In an article published by the Federalist last week, author Z. W. Lucow argues for the following proposition:
Is there a way to say ‘abortion is murder’ without committing oneself to punishing mothers who abort with the punishments we reserve for murderers? The short answer is yes.
As a co-author of abolitionist legislation that would criminalize abortion as murder, I would also agree that the short answer is yes—one can simply say “abortion is murder” and then make no commitment as to what punishment should be reserved for those who procure abortions. However, to say that “abortion is murder” while remaining uncommitted to the issue of punishment—or even arguing that it should not be punished as murder—is to take a stance devoid of logical and moral consistency. As such shortcomings are characteristic of many pro-life lobbyists and politicians, it comes as no surprise that Lucow begins his argument with the following observation:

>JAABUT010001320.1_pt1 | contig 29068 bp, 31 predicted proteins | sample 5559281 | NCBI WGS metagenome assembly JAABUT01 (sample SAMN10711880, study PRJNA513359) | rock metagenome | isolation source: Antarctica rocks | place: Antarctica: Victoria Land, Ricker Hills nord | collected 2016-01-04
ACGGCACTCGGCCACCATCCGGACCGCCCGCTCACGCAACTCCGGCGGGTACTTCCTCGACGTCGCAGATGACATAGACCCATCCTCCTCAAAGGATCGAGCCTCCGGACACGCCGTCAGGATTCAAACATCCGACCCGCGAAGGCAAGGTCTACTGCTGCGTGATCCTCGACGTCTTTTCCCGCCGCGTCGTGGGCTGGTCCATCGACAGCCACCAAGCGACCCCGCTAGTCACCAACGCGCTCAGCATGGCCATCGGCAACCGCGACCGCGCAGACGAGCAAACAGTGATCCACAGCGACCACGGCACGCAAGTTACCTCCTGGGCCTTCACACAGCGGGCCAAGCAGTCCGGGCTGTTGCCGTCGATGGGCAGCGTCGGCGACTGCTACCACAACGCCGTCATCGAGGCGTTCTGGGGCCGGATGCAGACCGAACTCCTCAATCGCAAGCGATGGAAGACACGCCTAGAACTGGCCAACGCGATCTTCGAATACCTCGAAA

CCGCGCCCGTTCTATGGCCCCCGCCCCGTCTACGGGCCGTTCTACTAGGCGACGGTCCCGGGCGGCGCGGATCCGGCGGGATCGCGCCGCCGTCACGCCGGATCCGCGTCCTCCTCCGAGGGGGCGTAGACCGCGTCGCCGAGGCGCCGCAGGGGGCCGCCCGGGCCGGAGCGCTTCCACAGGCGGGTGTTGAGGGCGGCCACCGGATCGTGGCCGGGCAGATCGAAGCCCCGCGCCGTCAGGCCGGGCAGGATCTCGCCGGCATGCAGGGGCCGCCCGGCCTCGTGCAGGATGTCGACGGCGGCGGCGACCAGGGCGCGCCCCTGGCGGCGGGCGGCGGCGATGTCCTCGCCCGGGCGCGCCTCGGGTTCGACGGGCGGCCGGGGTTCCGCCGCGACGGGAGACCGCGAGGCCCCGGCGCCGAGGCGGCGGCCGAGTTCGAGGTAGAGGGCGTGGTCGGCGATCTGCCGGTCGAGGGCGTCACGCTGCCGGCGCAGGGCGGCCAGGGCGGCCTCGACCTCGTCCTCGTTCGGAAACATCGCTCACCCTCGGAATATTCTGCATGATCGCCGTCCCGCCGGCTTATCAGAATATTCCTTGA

When a candidate for president, Donald Trump said he would have women convicted for having an abortion. Representatives of the pro-life movement quickly distanced themselves from his position. The question is whether there is a way to say that “abortion is murder” without committing oneself to an unfortunate policy position most would prefer to avoid.
While many pro-life advocates actually argue against calling abortion murder, it is not difficult to understand why those consistent enough to at least call abortion murder are nonetheless loath to advocate punishment for those who procure abortions.